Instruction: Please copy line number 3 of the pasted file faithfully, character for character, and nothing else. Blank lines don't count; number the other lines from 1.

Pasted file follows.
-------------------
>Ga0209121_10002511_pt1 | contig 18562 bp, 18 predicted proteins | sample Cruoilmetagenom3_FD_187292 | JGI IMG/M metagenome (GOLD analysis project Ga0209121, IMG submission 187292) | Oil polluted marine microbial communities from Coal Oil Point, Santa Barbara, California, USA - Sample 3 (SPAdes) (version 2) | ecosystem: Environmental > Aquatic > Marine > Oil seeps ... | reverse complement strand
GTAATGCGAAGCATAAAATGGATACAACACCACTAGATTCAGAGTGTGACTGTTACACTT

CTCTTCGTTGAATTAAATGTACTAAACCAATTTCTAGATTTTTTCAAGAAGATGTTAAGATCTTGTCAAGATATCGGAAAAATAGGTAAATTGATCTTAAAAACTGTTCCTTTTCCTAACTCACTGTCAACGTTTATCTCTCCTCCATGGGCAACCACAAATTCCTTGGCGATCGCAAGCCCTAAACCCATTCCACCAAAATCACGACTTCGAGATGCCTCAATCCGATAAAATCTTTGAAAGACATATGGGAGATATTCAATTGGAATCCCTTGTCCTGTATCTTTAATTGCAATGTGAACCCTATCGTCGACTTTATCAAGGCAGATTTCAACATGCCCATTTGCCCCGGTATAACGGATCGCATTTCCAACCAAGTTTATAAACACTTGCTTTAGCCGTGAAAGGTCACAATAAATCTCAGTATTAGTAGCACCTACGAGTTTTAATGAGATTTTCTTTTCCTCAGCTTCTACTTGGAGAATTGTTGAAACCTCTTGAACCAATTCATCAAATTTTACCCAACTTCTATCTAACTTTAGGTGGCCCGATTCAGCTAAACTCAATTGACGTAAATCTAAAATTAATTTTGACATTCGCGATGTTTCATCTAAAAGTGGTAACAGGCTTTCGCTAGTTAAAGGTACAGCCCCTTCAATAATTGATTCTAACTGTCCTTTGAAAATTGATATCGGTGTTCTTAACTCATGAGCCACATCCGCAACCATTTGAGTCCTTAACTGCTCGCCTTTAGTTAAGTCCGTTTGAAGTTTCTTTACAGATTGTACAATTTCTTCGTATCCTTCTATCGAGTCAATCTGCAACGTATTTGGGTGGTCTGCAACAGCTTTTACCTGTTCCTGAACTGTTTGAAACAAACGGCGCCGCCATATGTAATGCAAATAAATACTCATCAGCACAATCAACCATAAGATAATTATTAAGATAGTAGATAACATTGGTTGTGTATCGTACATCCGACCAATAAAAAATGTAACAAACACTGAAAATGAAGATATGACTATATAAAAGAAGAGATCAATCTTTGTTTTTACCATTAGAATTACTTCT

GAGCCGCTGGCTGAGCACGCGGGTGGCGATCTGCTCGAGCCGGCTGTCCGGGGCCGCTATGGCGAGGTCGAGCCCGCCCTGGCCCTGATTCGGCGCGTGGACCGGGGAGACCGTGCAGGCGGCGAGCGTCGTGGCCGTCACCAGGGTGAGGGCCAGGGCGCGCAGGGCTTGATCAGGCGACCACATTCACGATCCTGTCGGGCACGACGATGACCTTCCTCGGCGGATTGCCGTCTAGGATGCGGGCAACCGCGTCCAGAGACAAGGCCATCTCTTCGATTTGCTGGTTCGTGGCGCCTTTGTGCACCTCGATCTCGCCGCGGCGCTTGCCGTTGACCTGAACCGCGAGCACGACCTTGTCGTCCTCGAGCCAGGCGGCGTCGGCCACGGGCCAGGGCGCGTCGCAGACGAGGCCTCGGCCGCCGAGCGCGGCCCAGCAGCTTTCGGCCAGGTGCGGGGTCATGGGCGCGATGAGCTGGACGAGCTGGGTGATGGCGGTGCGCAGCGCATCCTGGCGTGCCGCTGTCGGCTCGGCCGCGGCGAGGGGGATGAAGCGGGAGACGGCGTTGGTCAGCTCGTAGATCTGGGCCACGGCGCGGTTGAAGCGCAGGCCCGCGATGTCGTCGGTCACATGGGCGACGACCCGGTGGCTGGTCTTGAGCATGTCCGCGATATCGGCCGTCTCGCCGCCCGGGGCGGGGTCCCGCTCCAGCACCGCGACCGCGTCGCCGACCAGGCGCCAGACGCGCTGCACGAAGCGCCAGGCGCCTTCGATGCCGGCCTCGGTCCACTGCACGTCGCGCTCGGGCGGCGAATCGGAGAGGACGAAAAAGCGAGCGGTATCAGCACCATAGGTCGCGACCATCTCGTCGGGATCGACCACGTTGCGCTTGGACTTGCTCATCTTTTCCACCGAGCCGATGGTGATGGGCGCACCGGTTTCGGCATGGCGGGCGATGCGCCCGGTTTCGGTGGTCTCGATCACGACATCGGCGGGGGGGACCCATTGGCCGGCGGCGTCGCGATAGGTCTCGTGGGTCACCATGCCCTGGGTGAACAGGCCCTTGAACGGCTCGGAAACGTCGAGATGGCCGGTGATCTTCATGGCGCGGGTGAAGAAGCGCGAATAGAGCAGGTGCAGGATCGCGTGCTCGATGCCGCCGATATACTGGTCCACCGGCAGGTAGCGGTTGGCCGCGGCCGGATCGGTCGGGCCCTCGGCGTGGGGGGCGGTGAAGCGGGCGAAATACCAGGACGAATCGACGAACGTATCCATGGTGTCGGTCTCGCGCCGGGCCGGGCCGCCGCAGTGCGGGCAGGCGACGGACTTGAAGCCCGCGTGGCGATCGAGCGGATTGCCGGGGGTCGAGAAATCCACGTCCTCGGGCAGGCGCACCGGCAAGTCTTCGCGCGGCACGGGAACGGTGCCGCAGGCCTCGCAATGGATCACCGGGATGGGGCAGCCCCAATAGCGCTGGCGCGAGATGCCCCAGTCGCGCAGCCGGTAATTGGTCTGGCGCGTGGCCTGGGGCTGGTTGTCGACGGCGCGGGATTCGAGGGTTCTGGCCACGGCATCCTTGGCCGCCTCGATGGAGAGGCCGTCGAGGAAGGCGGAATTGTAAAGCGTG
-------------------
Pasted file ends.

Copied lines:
CTCTTCGTTGAATTAAATGTACTAAACCAATTTCTAGATTTTTTCAAGAAGATGTTAAGATCTTGTCAAGATATCGGAAAAATAGGTAAATTGATCTTAAAAACTGTTCCTTTTCCTAACTCACTGTCAACGTTTATCTCTCCTCCATGGGCAACCACAAATTCCTTGGCGATCGCAAGCCCTAAACCCATTCCACCAAAATCACGACTTCGAGATGCCTCAATCCGATAAAATCTTTGAAAGACATATGGGAGATATTCAATTGGAATCCCTTGTCCTGTATCTTTAATTGCAATGTGAACCCTATCGTCGACTTTATCAAGGCAGATTTCAACATGCCCATTTGCCCCGGTATAACGGATCGCATTTCCAACCAAGTTTATAAACACTTGCTTTAGCCGTGAAAGGTCACAATAAATCTCAGTATTAGTAGCACCTACGAGTTTTAATGAGATTTTCTTTTCCTCAGCTTCTACTTGGAGAATTGTTGAAACCTCTTGAACCAATTCATCAAATTTTACCCAACTTCTATCTAACTTTAGGTGGCCCGATTCAGCTAAACTCAATTGACGTAAATCTAAAATTAATTTTGACATTCGCGATGTTTCATCTAAAAGTGGTAACAGGCTTTCGCTAGTTAAAGGTACAGCCCCTTCAATAATTGATTCTAACTGTCCTTTGAAAATTGATATCGGTGTTCTTAACTCATGAGCCACATCCGCAACCATTTGAGTCCTTAACTGCTCGCCTTTAGTTAAGTCCGTTTGAAGTTTCTTTACAGATTGTACAATTTCTTCGTATCCTTCTATCGAGTCAATCTGCAACGTATTTGGGTGGTCTGCAACAGCTTTTACCTGTTCCTGAACTGTTTGAAACAAACGGCGCCGCCATATGTAATGCAAATAAATACTCATCAGCACAATCAACCATAAGATAATTATTAAGATAGTAGATAACATTGGTTGTGTATCGTACATCCGACCAATAAAAAATGTAACAAACACTGAAAATGAAGATATGACTATATAAAAGAAGAGATCAATCTTTGTTTTTACCATTAGAATTACTTCT